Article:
NORMAL, Ill. – Professional bass fisherman and Professional Anglers Association (PAA) board member Chad Morgenthaler of Coulterville is hooked on Special Olympics. He is teaming up with Special Olympics Illinois and the Law Enforcement Torch Run to host the 6th Annual Chad Morgenthaler Bass Tournament presented by Jasper Engines & Transmissions on July 30 at Rend Lake in southern Illinois.
The tournament is a buddy team format, with a Beat the Pro fishing contest and chances to win great prizes. Professional angler and PAA President David Mansue will attend as celebrity guest to meet and greet anglers and participate in the Beat the Pros contest with Morganthaler.
The fishing tournament is limited to the first 150 boats to register. Entry is $175 per boat if registered by 5 p.m. July 22 which includes entry into the Big Bass pot. The team that still catches the Big Bass of the tournament will win a guaranteed $500, sponsored by Svada GM Motor Group. Entry fee is $200 per boat for those who register after 5 p.m. July 22. Entries will be taken until 6 p.m. Friday, July 29. Each angler receives a meal, T-shirt and goodie bag full of tackle. The first five years of the tournament raised more than $130,000 for Special Olympics Illinois.
Anglers and companies interested in getting involved in the tournament may contact Henson at 800-394-0562 or email him at email@example.com. Tournament sponsors and auction items are still needed for the tournament. Auction items may be sent in care of Jeff Henson at Special Olympics Illinois, 605 E. Willow St., Normal, IL 61761.
Registration for the tournament is from 3 to 5:30 p.m. Friday, July 29, at Mt. Vernon Holiday Inn. A pre-tournament meeting will begin at 6 p.m. at the hotel. The meeting includes dinner, an auction of great fishing items and a meet and greet with the pro anglers. Rend Lake Sailboat Harbor is the launch site for the tournament.
Morgenthaler is a three-time Bassmaster Classic qualifier and has several FLW Top 10 tournament finishes. He became involved with Special Olympics Illinois in 2005 when he donated a day-long fishing trip as part of an online auction sponsored by the organization. Special Olympics athletes were on hand at Crab Orchard Lake in southern Illinois to see Morgenthaler and the auction winner begin their fishing trip. That experience led to Morgenthaler’s interest in hosting a charity tournament for the organization.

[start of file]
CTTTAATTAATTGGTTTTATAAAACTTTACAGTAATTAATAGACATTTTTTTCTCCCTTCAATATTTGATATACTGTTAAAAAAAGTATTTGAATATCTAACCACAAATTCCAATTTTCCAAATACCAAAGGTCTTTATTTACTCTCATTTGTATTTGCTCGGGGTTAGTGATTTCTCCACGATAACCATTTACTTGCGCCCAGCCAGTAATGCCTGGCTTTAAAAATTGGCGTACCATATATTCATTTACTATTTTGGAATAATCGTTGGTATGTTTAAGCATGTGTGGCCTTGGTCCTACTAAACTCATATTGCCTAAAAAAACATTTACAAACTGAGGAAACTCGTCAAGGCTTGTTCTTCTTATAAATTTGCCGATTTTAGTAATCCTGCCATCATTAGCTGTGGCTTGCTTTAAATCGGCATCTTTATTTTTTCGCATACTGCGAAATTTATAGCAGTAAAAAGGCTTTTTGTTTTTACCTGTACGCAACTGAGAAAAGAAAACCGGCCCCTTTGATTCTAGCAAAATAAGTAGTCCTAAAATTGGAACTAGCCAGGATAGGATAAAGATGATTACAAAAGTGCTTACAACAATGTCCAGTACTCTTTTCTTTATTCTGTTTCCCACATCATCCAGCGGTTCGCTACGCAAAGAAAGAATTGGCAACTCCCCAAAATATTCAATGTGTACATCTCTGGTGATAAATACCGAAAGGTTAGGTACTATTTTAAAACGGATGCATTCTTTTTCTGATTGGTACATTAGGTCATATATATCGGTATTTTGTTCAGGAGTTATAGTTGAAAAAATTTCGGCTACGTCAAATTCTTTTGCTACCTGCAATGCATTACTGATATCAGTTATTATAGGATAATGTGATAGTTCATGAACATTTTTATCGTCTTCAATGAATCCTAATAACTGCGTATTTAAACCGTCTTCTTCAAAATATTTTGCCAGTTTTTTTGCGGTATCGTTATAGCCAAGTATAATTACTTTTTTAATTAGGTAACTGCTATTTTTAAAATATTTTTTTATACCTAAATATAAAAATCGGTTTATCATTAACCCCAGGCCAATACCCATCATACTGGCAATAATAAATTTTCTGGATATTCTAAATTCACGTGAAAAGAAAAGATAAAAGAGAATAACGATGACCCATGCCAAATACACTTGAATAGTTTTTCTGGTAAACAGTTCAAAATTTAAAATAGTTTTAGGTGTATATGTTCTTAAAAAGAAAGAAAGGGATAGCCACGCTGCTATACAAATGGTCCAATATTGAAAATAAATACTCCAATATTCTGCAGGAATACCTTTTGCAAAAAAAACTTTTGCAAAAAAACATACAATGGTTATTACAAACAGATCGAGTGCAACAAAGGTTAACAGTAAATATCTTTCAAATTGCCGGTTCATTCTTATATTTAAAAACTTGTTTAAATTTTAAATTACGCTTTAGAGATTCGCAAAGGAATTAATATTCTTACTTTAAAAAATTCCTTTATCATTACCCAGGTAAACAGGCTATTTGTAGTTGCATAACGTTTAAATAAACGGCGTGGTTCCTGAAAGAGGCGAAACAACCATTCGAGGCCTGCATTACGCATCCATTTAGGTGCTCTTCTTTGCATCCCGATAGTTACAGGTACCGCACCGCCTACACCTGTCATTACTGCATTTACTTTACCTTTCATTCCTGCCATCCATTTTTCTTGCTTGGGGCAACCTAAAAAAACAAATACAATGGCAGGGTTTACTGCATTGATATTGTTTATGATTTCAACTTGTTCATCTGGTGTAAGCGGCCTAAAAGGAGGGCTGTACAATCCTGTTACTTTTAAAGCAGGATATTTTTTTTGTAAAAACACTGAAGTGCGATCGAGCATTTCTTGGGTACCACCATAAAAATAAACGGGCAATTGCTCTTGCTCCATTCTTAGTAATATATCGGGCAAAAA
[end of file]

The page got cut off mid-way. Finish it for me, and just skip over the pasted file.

“I was inspired by the courage and enthusiasm shown by the Special Olympics athletes,” said Morgenthaler. “After talking more with Special Olympics Illinois, we agreed a fishing tournament would be an exciting way to introduce the organization and its athletes to a previously untapped audience of fishermen.”
Chad Morgenthaler, 44, has been a professional bass fisherman since 2002. He is sponsored by Jasper Engines & Transmissions, Phoenix Boats, Lunker Lure – Hawg Caller, Svanda GM Motor Group, Solar Bat, Power-Pole, Plano Tackle, Minn Kota, Element 21 Fishing, Optima Batteries, Fishouflage, Humminbird, Line & Lure, Mercury Outboard, BTS Protectant and El Grande Lures.
Special Olympics Illinois is a not-for-profit organization offering year-round training and competition in 19 sports for nearly 21,000 athletes with intellectual disabilities and more than 6,000 Young Athletes ages 2-7 with and without intellectual disabilities. Special Olympics changes lives by empowering people with intellectual disabilities to realize their full potential in sports and in life. Special Olympics programs enhance physical fitness, motor skills, self-confidence, social skills and encourage family and community support. If you are interested in learning more about Special Olympics Illinois, volunteering or providing financial support to help make Special Olympics programs possible, contact your local Special Olympics agency, call 800-394-0562 or visit our website at www.soill.org.
The Illinois Law Enforcement Torch Run is the single largest year-round fund-raising vehicle benefiting Special Olympics Illinois. The intrastate relay and its various fundraising projects have two goals: to raise money and increase public awareness for the athletes of Special Olympics. Each year, more than 3,000 officers in Illinois run more than 1,500 miles carrying the Flame of Hope through the streets of their hometowns and deliver it to the State Summer Games in Normal in June.